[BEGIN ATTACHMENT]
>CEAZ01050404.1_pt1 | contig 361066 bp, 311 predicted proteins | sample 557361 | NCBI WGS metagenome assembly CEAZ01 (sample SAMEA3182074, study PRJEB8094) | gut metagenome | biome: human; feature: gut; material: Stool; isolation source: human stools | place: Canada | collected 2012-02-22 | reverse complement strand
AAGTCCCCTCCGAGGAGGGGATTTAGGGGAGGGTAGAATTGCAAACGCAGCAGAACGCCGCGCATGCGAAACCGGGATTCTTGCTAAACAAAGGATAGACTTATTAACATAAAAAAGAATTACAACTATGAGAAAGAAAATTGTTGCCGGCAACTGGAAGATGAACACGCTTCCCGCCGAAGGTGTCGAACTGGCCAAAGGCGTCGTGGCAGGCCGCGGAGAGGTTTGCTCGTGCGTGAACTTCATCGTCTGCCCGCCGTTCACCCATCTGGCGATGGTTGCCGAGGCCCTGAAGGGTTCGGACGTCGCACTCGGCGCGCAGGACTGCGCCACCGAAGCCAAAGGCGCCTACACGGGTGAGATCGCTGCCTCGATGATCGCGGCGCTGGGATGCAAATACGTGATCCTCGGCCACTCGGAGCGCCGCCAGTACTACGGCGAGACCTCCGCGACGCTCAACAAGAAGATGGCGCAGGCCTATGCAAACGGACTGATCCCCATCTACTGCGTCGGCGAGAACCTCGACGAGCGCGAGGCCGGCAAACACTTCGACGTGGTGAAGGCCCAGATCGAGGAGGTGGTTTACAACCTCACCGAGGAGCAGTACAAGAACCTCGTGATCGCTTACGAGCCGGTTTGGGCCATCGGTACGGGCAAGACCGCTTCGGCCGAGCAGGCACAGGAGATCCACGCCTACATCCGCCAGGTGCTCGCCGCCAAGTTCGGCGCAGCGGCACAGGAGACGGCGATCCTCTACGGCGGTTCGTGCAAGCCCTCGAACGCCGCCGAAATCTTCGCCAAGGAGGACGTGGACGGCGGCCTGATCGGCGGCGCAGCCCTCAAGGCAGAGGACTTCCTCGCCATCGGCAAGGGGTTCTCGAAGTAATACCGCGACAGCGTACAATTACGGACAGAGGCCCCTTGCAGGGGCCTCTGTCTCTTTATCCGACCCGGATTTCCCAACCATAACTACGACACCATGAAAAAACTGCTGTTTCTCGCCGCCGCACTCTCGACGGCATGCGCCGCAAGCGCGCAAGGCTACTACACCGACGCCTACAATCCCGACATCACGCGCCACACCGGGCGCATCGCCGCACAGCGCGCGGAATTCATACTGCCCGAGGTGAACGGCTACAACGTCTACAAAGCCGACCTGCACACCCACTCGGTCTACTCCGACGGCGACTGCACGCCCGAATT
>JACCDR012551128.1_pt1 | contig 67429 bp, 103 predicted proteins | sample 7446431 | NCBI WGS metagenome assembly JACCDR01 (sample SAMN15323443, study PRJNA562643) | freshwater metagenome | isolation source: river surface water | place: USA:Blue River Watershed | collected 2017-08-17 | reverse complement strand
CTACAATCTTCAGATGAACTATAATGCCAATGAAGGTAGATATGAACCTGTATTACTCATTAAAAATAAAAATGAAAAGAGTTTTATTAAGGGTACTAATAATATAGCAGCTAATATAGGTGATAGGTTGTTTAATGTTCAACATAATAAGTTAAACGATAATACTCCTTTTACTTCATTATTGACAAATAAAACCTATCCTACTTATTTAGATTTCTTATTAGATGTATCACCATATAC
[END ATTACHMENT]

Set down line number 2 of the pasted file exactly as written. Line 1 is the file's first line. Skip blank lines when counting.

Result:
AAGTCCCCTCCGAGGAGGGGATTTAGGGGAGGGTAGAATTGCAAACGCAGCAGAACGCCGCGCATGCGAAACCGGGATTCTTGCTAAACAAAGGATAGACTTATTAACATAAAAAAGAATTACAACTATGAGAAAGAAAATTGTTGCCGGCAACTGGAAGATGAACACGCTTCCCGCCGAAGGTGTCGAACTGGCCAAAGGCGTCGTGGCAGGCCGCGGAGAGGTTTGCTCGTGCGTGAACTTCATCGTCTGCCCGCCGTTCACCCATCTGGCGATGGTTGCCGAGGCCCTGAAGGGTTCGGACGTCGCACTCGGCGCGCAGGACTGCGCCACCGAAGCCAAAGGCGCCTACACGGGTGAGATCGCTGCCTCGATGATCGCGGCGCTGGGATGCAAATACGTGATCCTCGGCCACTCGGAGCGCCGCCAGTACTACGGCGAGACCTCCGCGACGCTCAACAAGAAGATGGCGCAGGCCTATGCAAACGGACTGATCCCCATCTACTGCGTCGGCGAGAACCTCGACGAGCGCGAGGCCGGCAAACACTTCGACGTGGTGAAGGCCCAGATCGAGGAGGTGGTTTACAACCTCACCGAGGAGCAGTACAAGAACCTCGTGATCGCTTACGAGCCGGTTTGGGCCATCGGTACGGGCAAGACCGCTTCGGCCGAGCAGGCACAGGAGATCCACGCCTACATCCGCCAGGTGCTCGCCGCCAAGTTCGGCGCAGCGGCACAGGAGACGGCGATCCTCTACGGCGGTTCGTGCAAGCCCTCGAACGCCGCCGAAATCTTCGCCAAGGAGGACGTGGACGGCGGCCTGATCGGCGGCGCAGCCCTCAAGGCAGAGGACTTCCTCGCCATCGGCAAGGGGTTCTCGAAGTAATACCGCGACAGCGTACAATTACGGACAGAGGCCCCTTGCAGGGGCCTCTGTCTCTTTATCCGACCCGGATTTCCCAACCATAACTACGACACCATGAAAAAACTGCTGTTTCTCGCCGCCGCACTCTCGACGGCATGCGCCGCAAGCGCGCAAGGCTACTACACCGACGCCTACAATCCCGACATCACGCGCCACACCGGGCGCATCGCCGCACAGCGCGCGGAATTCATACTGCCCGAGGTGAACGGCTACAACGTCTACAAAGCCGACCTGCACACCCACTCGGTCTACTCCGACGGCGACTGCACGCCCGAATT